The practice information reminds valuers that justification is required in all situations, whether using the DCF method or not. In that sense, this alleviates one of the major concerns about Pereira Gray's recommendations, which seemed to require justification of method in some circumstances but not others.

The practice information discusses various characterisations of the choice of methods. For example, where there is good information on transactions and other evidence of capitalisation rates, and the valuer is asked to determine the most likely exchange price at that moment – namely the market value – the comparable method using the capitalisation rate can be the most appropriate approach. This would provide the justification for the method. 

If simple cash flow outputs were analysed from the capitalisation rate valuation and reported using the guidance in the practice information, this would give clients more information about the implications of current market price levels.

In turn, this would not only protect valuers' rights under Red Book Global Standards to decide the correct method, but also address and implement the review's concern that we need to be more explicit in the assumptions behind prices.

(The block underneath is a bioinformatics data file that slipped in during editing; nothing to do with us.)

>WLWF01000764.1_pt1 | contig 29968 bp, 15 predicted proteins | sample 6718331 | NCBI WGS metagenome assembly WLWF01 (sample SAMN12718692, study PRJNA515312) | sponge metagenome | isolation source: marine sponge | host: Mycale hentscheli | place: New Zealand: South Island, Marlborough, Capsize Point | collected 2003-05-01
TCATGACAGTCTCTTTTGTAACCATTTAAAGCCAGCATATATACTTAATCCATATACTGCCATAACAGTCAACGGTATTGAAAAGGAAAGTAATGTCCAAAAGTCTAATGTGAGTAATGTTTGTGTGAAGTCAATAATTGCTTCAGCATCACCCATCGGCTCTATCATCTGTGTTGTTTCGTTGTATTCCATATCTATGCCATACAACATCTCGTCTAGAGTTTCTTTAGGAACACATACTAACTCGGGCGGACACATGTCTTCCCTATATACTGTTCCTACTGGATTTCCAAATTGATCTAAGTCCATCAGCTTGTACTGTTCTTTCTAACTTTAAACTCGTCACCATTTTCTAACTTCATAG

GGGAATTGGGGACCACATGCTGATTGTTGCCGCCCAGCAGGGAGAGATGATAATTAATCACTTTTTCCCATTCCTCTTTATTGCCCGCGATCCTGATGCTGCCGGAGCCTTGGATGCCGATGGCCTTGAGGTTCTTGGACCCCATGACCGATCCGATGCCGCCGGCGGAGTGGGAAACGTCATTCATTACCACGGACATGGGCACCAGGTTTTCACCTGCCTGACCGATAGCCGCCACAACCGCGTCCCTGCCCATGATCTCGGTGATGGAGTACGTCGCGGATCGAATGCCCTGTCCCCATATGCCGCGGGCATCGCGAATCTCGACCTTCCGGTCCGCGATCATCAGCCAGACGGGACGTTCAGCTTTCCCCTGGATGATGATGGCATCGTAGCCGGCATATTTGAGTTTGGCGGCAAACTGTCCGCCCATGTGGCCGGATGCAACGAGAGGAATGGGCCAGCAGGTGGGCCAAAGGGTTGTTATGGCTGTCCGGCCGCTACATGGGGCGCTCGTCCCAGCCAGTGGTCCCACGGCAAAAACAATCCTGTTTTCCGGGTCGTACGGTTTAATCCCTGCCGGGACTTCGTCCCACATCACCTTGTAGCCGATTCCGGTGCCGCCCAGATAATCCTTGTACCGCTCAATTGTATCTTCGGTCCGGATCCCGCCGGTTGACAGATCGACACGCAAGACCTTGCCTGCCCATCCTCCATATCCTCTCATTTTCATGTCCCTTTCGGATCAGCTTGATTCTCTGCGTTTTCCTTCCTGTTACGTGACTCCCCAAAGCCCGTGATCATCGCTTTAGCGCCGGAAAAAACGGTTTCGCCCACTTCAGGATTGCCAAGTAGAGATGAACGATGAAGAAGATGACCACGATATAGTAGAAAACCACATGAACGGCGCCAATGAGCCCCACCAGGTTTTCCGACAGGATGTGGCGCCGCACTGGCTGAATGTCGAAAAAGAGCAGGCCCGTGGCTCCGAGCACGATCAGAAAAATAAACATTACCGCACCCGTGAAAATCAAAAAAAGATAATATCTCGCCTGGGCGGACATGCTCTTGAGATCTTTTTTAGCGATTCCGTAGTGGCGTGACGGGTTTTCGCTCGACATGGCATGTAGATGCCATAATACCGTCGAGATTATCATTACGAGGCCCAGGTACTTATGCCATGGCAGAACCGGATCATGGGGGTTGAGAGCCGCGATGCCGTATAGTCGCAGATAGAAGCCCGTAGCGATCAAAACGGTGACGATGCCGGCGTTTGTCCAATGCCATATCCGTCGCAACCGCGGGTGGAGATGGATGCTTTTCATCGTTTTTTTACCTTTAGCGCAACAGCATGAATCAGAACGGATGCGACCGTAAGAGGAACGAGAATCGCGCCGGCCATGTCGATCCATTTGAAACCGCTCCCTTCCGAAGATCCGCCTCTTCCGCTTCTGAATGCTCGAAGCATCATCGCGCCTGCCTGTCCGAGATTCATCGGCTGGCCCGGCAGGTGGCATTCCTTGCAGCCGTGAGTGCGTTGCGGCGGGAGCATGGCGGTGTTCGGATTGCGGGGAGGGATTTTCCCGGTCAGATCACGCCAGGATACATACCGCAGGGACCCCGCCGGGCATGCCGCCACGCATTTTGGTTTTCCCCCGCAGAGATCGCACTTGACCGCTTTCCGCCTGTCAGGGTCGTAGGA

The bottom line is that all capitalisation rate-based implicit comparative valuations can be placed in a cash flow framework. If there are still valuers and clients who do not know this, then the continuing professional development and training provision that accompanies the practice information will be particularly important.

Guidance aims to support not prescribe

The practice information goes further than previous guidance on DCF in that it has separate chapters on market value and investment value. The valuation question being answered has a significant impact on the application of the DCF method, and on the way the inputs are sourced and applied. The guidance therefore gives information on these different inputs, but is not prescriptive about them. 

A number of responses to the consultation wanted actual figures, such as discount rate ranges. However, the practice information is written on the basis of guiding rather than prescribing: valuation isn't a set of prescriptions. All guidance can do is discuss issues and offer options rather than presenting definitive outcomes, especially numerical ones.

The practice information is not part of Red Book Global Standards and is not mandatory. It is written with the intention to guide, especially in those jurisdictions where an explicit DCF is not the current or likely future principal model or is only used for the investment value – or worth – basis.

Where an explicit DCF is the normal model for market valuations, the practice information should be used to complement and not compete with existing practice.


Professor Neil Crosby MRICS is professor emeritus, University of Reading, and lead author for the new RICS practice information on DCF valuations

Contact Neil: Email

Related competencies include: Valuation, Valuation of businesses and intangible assets